Strategies for Value Engineering Lighting

Some strategies for successful value engineering in lighting design include:

  • Using energy-efficient light sources. While energy-efficient lighting may cost a little more in the short-term, the long-term cost savings typically outweighs the up-front expenses. Not only do these lights use less energy, which is better for the environment and your energy bills, but they also last longer and require less maintenance.
  • Incorporating daylight. It’s important that lighting levels are considered and not reduced, providing enough light where it’s needed. However, in some cases you may be able to incorporate more natural daylight to reduce the need for certain types of lighting or fixtures.
  • Balancing the needs of different spaces. Whether you’re working on an office or other corporate building, apartment building, residential housing, or a similar space, it’s critical to keep in mind that different spaces have different needs. For example, a small bathroom, a main hallway, a bedroom, a kitchen, and a conference room all have different lighting needs when it comes to aesthetics, lighting levels, and performance. When value engineering lighting, these considerations must be kept in mind.
  • Maintaining aesthetics while reducing cost. Are fixtures a part of a family of fixtures that maintain a consistent aesthetic? Is the size of the trim and housing the same? Are the fixtures aesthetically similar? Is there visible hardware? Is there consistency? While reducing costs is a major goal of value engineering, it’s important to maintain a beautiful project while also reducing costs.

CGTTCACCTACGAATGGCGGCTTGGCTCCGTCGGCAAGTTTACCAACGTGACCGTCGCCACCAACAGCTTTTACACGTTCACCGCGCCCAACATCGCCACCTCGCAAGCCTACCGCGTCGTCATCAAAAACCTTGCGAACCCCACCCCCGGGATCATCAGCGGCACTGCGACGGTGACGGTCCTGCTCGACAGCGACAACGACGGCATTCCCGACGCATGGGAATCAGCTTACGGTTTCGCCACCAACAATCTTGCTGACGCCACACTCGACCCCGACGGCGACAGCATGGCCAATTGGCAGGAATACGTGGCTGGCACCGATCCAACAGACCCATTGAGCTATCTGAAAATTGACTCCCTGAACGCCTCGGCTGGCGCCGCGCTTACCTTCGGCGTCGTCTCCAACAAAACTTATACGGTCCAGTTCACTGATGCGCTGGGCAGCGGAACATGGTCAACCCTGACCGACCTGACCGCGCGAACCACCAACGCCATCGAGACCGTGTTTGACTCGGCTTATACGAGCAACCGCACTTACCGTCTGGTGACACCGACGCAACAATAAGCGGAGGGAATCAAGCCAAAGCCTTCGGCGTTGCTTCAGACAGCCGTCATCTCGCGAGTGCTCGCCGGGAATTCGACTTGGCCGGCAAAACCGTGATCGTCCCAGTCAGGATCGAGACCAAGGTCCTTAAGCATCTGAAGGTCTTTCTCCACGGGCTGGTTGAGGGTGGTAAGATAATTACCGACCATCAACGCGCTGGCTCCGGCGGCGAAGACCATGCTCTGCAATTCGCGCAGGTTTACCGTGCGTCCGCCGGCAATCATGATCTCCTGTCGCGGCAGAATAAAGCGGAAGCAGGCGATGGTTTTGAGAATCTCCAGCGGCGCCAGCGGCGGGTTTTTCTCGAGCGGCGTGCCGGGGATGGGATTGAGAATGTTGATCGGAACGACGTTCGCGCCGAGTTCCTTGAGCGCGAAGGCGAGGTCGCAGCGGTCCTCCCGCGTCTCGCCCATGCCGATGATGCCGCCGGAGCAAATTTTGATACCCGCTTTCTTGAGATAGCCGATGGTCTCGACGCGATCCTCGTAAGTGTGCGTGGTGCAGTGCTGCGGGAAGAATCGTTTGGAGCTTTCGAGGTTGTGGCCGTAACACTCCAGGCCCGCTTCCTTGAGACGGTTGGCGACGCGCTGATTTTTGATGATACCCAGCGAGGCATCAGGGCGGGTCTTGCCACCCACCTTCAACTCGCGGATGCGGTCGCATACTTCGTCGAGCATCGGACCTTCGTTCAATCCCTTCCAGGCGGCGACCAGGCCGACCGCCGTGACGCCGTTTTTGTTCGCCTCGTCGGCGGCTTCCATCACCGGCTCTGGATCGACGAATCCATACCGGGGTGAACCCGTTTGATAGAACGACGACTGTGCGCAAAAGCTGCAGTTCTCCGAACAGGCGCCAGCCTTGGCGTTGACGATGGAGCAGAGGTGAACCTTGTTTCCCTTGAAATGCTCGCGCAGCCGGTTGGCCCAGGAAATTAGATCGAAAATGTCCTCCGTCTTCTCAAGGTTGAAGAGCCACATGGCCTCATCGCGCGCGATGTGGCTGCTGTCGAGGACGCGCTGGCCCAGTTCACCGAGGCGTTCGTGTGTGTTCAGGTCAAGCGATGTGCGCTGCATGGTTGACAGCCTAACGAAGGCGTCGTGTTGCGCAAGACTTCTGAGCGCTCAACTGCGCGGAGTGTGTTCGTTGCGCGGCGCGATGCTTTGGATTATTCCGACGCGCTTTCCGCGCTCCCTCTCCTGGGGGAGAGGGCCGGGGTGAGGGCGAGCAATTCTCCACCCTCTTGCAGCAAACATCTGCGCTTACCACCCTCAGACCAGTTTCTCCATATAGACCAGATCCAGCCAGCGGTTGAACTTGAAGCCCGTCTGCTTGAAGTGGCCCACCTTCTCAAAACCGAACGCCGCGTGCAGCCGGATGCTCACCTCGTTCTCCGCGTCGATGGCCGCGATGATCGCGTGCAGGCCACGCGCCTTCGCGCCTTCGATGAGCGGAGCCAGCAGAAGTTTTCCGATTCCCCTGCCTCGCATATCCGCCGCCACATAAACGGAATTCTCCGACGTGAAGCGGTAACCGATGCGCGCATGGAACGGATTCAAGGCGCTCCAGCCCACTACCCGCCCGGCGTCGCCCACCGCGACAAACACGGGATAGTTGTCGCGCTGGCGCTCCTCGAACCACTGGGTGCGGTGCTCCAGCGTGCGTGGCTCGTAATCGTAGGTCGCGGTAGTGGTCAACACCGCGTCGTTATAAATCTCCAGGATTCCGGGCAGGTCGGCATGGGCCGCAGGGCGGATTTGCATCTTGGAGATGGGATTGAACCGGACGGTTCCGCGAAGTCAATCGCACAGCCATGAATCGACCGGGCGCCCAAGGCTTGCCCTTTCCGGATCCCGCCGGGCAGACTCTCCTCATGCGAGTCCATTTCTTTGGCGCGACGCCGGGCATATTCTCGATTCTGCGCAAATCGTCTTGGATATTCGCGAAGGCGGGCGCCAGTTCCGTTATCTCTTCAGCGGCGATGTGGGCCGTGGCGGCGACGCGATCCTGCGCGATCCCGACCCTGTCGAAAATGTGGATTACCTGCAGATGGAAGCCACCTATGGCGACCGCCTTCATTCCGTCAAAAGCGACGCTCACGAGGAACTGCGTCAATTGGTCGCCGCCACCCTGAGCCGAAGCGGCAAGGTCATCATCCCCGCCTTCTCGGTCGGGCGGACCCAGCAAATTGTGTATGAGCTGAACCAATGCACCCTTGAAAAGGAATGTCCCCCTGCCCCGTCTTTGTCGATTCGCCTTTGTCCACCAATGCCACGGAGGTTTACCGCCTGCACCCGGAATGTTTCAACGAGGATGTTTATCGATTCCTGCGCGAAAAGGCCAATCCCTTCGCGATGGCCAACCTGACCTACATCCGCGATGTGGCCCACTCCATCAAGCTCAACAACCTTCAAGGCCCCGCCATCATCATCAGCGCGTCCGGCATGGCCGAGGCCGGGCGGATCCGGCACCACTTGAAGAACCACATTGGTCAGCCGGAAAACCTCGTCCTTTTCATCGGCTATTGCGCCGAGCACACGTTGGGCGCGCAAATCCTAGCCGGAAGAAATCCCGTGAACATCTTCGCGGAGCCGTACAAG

During value engineering in lighting design, it’s critical that all designers, contractors, and owners collaborate effectively to achieve the best outcomes. Not only should designs be nice to look at, but they should also be sustainable and energy efficient where possible, provide the right light levels, and meet timelines and budgets.

Benefits of Value Engineering Lighting

Value engineering can cause challenges when not executed properly, which is why it’s important to keep in mind the considerations and strategies listed above. However, when done the right way, benefits include:

  • Improved energy-efficiency of lighting and savings on energy costs.
  • Reduced maintenance costs.
  • Increased occupant comfort and productivity due to appropriate lighting levels and aesthetically pleasing fixtures.
  • Reduced project costs, both initially and life cycle costs.
  • Can help ensure customers aren’t limited to a single manufacturer, but instead can select from a competitive range of product options without compromising quality.

Additionally, it can help meet sustainability goals and reduce the environmental impact of buildings.

Work With an Expert

It can take time to properly value engineer your project. However, when it’s done correctly, the savings and outcomes can be well worth it. Working with experts such as those at Bay Lighting can help ensure your lighting projects for both commercial and residential properties are executed properly and with your best interest (and budget) in mind.

Contact Bay Lighting today online, or call 301-858-9494 to learn more.